This is the hardest herb to keep alive

Lisa Walden
·2-min read
Photo credit: Peter Greenway - Getty Images
Photo credit: Peter Greenway - Getty Images

From Country Living

Lavender, basil and rosemary are some of the most difficult herbs to keep alive, new research has found.

Do you struggle to keep indoor plants blooming? Well, the team at found that many of us aren't very green-fingered at all, with 302,980 Brits turning to Google each month with concerns about their wilting indoor jungles.

In fact, lavender is the most difficult herb to keep alive, with 10,400 plant parents in need of help every month. Basil, mint and rosemary also come close behind, followed by popular herbs such as coriander, dill and parsley.

They might look lovely potted on a windowsill, but growing them ourselves seems to be a challenge. Take a look at the full list below...

The 10 hardest herbs to keep alive

  1. Lavender (10,410 monthly searches)

  2. Basil (9,620)

  3. Rosemary (4,040)

  4. Coriander (2,770)

  5. Mint (2,600)

  6. Dill (1,640)

  7. Parsley (970)

  8. Oregano (730)

  9. Sage (410)

  10. Lemongrass (370)

Photo credit: ANTON EINE - Getty Images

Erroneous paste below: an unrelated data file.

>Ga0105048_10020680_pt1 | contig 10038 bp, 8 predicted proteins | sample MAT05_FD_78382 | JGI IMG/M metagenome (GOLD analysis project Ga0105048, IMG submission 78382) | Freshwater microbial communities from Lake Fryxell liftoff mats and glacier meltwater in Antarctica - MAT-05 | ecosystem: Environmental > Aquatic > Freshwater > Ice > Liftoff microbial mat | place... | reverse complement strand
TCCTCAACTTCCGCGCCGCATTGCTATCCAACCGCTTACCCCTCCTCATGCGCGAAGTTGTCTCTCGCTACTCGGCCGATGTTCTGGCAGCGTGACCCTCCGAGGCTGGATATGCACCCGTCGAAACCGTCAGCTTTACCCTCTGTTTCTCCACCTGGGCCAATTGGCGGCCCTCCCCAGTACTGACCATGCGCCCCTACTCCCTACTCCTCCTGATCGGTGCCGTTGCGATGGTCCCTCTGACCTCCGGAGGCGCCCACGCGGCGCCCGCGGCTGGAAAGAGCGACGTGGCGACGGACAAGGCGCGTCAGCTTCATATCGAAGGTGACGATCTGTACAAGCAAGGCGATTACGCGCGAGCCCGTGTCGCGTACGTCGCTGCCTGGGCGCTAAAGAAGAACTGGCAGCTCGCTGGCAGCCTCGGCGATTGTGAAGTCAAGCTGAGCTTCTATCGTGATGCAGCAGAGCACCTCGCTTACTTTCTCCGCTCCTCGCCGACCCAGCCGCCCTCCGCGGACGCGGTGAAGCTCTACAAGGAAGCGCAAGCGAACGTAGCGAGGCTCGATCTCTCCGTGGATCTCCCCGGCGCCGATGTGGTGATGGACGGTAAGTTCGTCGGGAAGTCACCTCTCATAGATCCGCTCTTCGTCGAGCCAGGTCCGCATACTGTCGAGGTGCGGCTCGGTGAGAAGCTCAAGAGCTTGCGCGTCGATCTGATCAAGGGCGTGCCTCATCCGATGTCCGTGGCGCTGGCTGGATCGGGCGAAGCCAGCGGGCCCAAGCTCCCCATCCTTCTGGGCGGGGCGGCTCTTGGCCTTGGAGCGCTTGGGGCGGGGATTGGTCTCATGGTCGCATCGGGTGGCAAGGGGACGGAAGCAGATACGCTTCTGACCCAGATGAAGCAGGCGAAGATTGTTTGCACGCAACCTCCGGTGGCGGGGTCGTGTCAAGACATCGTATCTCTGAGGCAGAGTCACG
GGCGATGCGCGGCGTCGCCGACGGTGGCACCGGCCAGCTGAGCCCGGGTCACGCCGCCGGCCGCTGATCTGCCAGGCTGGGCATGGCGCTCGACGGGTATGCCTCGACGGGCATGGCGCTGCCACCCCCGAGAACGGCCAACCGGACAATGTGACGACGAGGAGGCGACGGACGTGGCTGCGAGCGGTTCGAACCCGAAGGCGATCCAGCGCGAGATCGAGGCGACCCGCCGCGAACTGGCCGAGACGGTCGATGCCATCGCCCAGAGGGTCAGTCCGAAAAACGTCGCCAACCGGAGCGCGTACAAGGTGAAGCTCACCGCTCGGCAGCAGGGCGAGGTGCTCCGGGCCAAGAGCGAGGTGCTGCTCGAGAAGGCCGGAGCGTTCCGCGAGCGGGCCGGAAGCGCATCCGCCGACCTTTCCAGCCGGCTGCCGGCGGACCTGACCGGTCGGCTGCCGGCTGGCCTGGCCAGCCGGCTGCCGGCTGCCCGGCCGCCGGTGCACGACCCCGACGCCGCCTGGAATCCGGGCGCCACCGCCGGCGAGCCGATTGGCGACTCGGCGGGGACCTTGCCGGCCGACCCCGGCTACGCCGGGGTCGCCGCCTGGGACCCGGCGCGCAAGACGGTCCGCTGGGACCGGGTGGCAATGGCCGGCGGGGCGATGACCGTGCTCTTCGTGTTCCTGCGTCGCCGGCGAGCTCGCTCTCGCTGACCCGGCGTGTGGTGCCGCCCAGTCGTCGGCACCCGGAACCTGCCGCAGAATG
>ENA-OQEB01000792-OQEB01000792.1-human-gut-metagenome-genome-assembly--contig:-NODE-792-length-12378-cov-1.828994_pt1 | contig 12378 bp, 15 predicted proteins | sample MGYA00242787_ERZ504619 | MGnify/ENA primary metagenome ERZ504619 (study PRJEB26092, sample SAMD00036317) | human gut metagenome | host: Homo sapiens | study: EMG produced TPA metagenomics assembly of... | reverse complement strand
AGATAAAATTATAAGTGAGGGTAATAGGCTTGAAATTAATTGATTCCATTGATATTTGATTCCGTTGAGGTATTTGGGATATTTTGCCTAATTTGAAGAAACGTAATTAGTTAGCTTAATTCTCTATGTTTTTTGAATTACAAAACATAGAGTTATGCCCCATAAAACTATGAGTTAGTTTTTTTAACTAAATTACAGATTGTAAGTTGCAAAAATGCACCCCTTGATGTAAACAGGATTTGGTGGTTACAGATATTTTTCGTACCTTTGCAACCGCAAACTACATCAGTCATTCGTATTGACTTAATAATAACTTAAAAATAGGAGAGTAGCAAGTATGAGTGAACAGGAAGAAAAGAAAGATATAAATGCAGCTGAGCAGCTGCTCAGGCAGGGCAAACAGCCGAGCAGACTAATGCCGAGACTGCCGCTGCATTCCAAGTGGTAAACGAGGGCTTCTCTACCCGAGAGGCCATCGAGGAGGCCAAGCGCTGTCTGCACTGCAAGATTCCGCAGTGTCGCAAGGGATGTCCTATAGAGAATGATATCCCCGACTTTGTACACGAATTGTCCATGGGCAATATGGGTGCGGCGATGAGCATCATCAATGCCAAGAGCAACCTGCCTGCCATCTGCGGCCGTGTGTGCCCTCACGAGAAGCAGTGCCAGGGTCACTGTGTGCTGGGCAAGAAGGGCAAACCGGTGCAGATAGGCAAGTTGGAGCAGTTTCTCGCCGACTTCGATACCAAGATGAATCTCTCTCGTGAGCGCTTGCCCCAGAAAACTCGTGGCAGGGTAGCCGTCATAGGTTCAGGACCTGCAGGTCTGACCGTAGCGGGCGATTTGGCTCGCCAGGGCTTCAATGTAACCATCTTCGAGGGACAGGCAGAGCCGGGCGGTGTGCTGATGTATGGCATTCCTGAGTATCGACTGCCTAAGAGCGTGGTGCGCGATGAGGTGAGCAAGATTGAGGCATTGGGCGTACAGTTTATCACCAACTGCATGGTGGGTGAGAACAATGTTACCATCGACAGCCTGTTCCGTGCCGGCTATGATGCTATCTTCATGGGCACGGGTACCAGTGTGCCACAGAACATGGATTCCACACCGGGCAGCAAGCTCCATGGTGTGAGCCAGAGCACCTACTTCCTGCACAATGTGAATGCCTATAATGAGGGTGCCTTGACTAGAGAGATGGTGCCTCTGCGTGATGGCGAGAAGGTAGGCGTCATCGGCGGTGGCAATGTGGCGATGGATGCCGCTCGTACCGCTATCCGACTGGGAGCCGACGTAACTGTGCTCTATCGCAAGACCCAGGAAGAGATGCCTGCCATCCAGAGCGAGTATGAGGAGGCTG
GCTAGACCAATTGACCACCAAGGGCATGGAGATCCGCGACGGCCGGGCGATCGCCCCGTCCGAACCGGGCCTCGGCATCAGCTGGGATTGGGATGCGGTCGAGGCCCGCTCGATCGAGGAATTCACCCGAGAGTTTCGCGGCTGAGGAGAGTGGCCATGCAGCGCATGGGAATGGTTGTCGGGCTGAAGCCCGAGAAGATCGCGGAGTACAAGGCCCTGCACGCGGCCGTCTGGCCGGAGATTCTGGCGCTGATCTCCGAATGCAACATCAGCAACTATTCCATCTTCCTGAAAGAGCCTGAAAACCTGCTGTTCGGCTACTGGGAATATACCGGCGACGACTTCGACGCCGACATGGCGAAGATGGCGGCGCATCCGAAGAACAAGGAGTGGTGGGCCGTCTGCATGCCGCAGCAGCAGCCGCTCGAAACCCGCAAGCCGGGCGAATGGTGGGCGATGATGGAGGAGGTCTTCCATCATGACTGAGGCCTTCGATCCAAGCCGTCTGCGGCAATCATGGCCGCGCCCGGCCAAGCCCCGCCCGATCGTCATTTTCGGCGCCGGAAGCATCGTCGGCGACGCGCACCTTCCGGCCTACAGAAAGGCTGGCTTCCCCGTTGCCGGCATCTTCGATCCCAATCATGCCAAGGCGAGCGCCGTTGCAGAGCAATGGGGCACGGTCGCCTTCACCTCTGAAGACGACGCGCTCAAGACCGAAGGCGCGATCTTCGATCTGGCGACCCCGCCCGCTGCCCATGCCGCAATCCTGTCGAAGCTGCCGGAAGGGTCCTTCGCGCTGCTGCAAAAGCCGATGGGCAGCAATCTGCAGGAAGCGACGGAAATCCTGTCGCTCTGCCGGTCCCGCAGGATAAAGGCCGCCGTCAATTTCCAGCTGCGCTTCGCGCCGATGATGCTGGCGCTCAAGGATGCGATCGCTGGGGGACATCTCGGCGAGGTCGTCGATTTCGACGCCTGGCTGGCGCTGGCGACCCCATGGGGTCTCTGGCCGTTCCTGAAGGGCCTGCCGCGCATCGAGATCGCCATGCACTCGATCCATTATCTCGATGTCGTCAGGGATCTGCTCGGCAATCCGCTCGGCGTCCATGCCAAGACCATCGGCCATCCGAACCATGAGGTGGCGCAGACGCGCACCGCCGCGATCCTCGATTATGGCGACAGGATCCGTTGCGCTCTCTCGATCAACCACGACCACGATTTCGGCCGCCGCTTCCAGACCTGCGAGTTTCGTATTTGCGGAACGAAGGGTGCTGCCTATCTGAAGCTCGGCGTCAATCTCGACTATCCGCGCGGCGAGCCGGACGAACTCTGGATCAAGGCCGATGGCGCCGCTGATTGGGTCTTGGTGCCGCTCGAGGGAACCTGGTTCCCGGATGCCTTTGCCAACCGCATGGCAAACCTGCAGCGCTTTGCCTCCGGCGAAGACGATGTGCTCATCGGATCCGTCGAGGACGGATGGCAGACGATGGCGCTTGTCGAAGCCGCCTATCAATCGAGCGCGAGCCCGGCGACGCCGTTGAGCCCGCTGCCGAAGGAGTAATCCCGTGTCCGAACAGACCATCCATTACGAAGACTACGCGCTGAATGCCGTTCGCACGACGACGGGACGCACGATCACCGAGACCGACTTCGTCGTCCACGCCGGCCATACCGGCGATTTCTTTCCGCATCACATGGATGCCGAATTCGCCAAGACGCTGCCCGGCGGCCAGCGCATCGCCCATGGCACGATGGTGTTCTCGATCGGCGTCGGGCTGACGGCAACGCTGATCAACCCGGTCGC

Photo credit: ANTON EINE - Getty Images

"If you've ever purchased a supermarket herb plant, it's very likely that you have been met with the disappointment of a dead plant just a few weeks later," say the plant team at OnBuy.

Speaking about the steps you should take to ensure it lasts longer, the team explain the important of picking a good quality plant: "Avoid any plants that look like they are already to wilting, have damaged stems or have been squashed between shelves or surrounding plants – if your plant ticks any of these boxes, it's likely to cause issues in the future."

It's also important to ensure you have the right pot for your plant. OnBuy explains: "Once you have taken the plant home, having a good-sized pot will make a world of difference; splitting and repotting your kitchen herb plants is key.

"Due to the small space that a plastic supermarket pot provides, overcrowding in the soil is a common issue and it is advised to carefully split your plant into two so that they don't get tangled up further and eventually die."

Like this article? Sign up to our newsletter to get more articles like this delivered straight to your inbox.


You Might Also Like